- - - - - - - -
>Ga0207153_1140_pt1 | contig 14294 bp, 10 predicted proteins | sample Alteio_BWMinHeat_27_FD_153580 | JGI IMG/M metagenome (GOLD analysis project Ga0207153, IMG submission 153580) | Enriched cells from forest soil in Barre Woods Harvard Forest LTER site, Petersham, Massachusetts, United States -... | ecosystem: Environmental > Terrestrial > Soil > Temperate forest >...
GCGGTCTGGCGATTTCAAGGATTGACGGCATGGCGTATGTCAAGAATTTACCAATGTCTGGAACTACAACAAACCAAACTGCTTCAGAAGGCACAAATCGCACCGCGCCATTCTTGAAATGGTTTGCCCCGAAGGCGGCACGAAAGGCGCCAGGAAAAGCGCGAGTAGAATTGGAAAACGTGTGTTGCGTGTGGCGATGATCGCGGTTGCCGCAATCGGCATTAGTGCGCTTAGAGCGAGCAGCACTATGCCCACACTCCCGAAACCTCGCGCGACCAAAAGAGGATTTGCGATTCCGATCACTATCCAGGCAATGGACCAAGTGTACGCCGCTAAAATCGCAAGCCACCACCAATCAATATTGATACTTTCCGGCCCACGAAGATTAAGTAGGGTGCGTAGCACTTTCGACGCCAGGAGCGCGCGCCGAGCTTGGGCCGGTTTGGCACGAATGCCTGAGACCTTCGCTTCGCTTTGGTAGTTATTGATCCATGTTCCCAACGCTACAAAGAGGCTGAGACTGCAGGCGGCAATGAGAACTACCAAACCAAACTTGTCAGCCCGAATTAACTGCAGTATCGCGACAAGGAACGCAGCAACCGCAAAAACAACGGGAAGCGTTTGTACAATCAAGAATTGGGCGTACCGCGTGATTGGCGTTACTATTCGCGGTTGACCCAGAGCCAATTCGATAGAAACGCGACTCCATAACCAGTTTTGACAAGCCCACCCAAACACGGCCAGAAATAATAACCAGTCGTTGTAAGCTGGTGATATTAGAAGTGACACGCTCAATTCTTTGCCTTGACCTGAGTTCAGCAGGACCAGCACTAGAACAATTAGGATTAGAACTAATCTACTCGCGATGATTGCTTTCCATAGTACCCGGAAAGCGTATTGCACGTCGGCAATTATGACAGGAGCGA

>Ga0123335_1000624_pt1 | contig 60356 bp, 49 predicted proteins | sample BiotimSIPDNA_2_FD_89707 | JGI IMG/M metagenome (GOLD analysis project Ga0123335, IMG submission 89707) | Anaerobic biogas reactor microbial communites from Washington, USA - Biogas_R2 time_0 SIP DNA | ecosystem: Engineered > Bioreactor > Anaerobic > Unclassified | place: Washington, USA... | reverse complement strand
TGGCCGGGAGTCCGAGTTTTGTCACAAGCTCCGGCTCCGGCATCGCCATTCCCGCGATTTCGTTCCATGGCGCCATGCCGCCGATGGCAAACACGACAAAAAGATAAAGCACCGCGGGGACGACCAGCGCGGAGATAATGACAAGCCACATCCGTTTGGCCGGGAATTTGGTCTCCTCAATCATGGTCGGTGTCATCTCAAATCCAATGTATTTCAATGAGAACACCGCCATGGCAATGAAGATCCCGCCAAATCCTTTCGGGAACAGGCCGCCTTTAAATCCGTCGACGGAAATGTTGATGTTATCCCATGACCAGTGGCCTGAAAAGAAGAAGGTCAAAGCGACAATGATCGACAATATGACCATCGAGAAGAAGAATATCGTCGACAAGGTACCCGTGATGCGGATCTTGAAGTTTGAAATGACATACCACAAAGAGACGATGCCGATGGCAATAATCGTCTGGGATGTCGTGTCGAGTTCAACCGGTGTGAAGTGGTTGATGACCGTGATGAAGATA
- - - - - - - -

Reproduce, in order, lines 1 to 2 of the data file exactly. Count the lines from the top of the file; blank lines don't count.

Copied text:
>Ga0207153_1140_pt1 | contig 14294 bp, 10 predicted proteins | sample Alteio_BWMinHeat_27_FD_153580 | JGI IMG/M metagenome (GOLD analysis project Ga0207153, IMG submission 153580) | Enriched cells from forest soil in Barre Woods Harvard Forest LTER site, Petersham, Massachusetts, United States -... | ecosystem: Environmental > Terrestrial > Soil > Temperate forest >...
GCGGTCTGGCGATTTCAAGGATTGACGGCATGGCGTATGTCAAGAATTTACCAATGTCTGGAACTACAACAAACCAAACTGCTTCAGAAGGCACAAATCGCACCGCGCCATTCTTGAAATGGTTTGCCCCGAAGGCGGCACGAAAGGCGCCAGGAAAAGCGCGAGTAGAATTGGAAAACGTGTGTTGCGTGTGGCGATGATCGCGGTTGCCGCAATCGGCATTAGTGCGCTTAGAGCGAGCAGCACTATGCCCACACTCCCGAAACCTCGCGCGACCAAAAGAGGATTTGCGATTCCGATCACTATCCAGGCAATGGACCAAGTGTACGCCGCTAAAATCGCAAGCCACCACCAATCAATATTGATACTTTCCGGCCCACGAAGATTAAGTAGGGTGCGTAGCACTTTCGACGCCAGGAGCGCGCGCCGAGCTTGGGCCGGTTTGGCACGAATGCCTGAGACCTTCGCTTCGCTTTGGTAGTTATTGATCCATGTTCCCAACGCTACAAAGAGGCTGAGACTGCAGGCGGCAATGAGAACTACCAAACCAAACTTGTCAGCCCGAATTAACTGCAGTATCGCGACAAGGAACGCAGCAACCGCAAAAACAACGGGAAGCGTTTGTACAATCAAGAATTGGGCGTACCGCGTGATTGGCGTTACTATTCGCGGTTGACCCAGAGCCAATTCGATAGAAACGCGACTCCATAACCAGTTTTGACAAGCCCACCCAAACACGGCCAGAAATAATAACCAGTCGTTGTAAGCTGGTGATATTAGAAGTGACACGCTCAATTCTTTGCCTTGACCTGAGTTCAGCAGGACCAGCACTAGAACAATTAGGATTAGAACTAATCTACTCGCGATGATTGCTTTCCATAGTACCCGGAAAGCGTATTGCACGTCGGCAATTATGACAGGAGCGA